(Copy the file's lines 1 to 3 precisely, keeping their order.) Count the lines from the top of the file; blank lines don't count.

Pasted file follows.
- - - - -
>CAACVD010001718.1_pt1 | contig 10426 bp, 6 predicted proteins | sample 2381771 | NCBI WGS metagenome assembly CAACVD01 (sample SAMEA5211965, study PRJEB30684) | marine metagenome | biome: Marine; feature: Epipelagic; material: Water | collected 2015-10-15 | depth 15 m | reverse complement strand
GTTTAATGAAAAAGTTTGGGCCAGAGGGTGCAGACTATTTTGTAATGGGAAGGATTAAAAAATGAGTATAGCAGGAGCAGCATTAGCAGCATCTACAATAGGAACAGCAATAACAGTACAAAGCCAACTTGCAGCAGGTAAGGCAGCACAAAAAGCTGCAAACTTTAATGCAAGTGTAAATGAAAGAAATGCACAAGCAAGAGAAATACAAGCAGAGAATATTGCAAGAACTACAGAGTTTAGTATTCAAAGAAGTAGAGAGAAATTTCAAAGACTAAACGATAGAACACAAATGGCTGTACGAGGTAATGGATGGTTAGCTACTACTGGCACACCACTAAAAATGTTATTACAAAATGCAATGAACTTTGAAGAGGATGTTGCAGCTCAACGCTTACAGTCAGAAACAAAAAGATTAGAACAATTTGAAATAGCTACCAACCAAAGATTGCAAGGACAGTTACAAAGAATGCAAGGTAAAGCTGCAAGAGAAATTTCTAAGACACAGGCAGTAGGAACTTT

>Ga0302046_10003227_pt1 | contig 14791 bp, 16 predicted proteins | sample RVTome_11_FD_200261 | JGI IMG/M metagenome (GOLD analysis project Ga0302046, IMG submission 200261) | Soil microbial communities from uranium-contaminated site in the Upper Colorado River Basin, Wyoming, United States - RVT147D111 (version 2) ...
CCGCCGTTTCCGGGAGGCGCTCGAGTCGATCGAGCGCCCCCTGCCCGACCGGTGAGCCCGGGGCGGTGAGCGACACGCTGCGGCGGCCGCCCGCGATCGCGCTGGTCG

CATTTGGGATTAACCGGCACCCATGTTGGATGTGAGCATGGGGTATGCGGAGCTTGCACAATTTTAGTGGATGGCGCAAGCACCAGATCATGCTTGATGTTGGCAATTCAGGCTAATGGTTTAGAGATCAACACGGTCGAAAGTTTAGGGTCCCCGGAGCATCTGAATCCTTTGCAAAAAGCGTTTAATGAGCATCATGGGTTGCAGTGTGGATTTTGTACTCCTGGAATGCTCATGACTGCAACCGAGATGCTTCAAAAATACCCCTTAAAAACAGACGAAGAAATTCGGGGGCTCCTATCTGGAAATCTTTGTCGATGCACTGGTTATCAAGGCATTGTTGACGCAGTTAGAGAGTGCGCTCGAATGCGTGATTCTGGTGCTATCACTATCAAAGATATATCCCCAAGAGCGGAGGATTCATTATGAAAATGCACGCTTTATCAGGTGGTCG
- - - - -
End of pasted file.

>CAACVD010001718.1_pt1 | contig 10426 bp, 6 predicted proteins | sample 2381771 | NCBI WGS metagenome assembly CAACVD01 (sample SAMEA5211965, study PRJEB30684) | marine metagenome | biome: Marine; feature: Epipelagic; material: Water | collected 2015-10-15 | depth 15 m | reverse complement strand
GTTTAATGAAAAAGTTTGGGCCAGAGGGTGCAGACTATTTTGTAATGGGAAGGATTAAAAAATGAGTATAGCAGGAGCAGCATTAGCAGCATCTACAATAGGAACAGCAATAACAGTACAAAGCCAACTTGCAGCAGGTAAGGCAGCACAAAAAGCTGCAAACTTTAATGCAAGTGTAAATGAAAGAAATGCACAAGCAAGAGAAATACAAGCAGAGAATATTGCAAGAACTACAGAGTTTAGTATTCAAAGAAGTAGAGAGAAATTTCAAAGACTAAACGATAGAACACAAATGGCTGTACGAGGTAATGGATGGTTAGCTACTACTGGCACACCACTAAAAATGTTATTACAAAATGCAATGAACTTTGAAGAGGATGTTGCAGCTCAACGCTTACAGTCAGAAACAAAAAGATTAGAACAATTTGAAATAGCTACCAACCAAAGATTGCAAGGACAGTTACAAAGAATGCAAGGTAAAGCTGCAAGAGAAATTTCTAAGACACAGGCAGTAGGAACTTT

>Ga0302046_10003227_pt1 | contig 14791 bp, 16 predicted proteins | sample RVTome_11_FD_200261 | JGI IMG/M metagenome (GOLD analysis project Ga0302046, IMG submission 200261) | Soil microbial communities from uranium-contaminated site in the Upper Colorado River Basin, Wyoming, United States - RVT147D111 (version 2) ...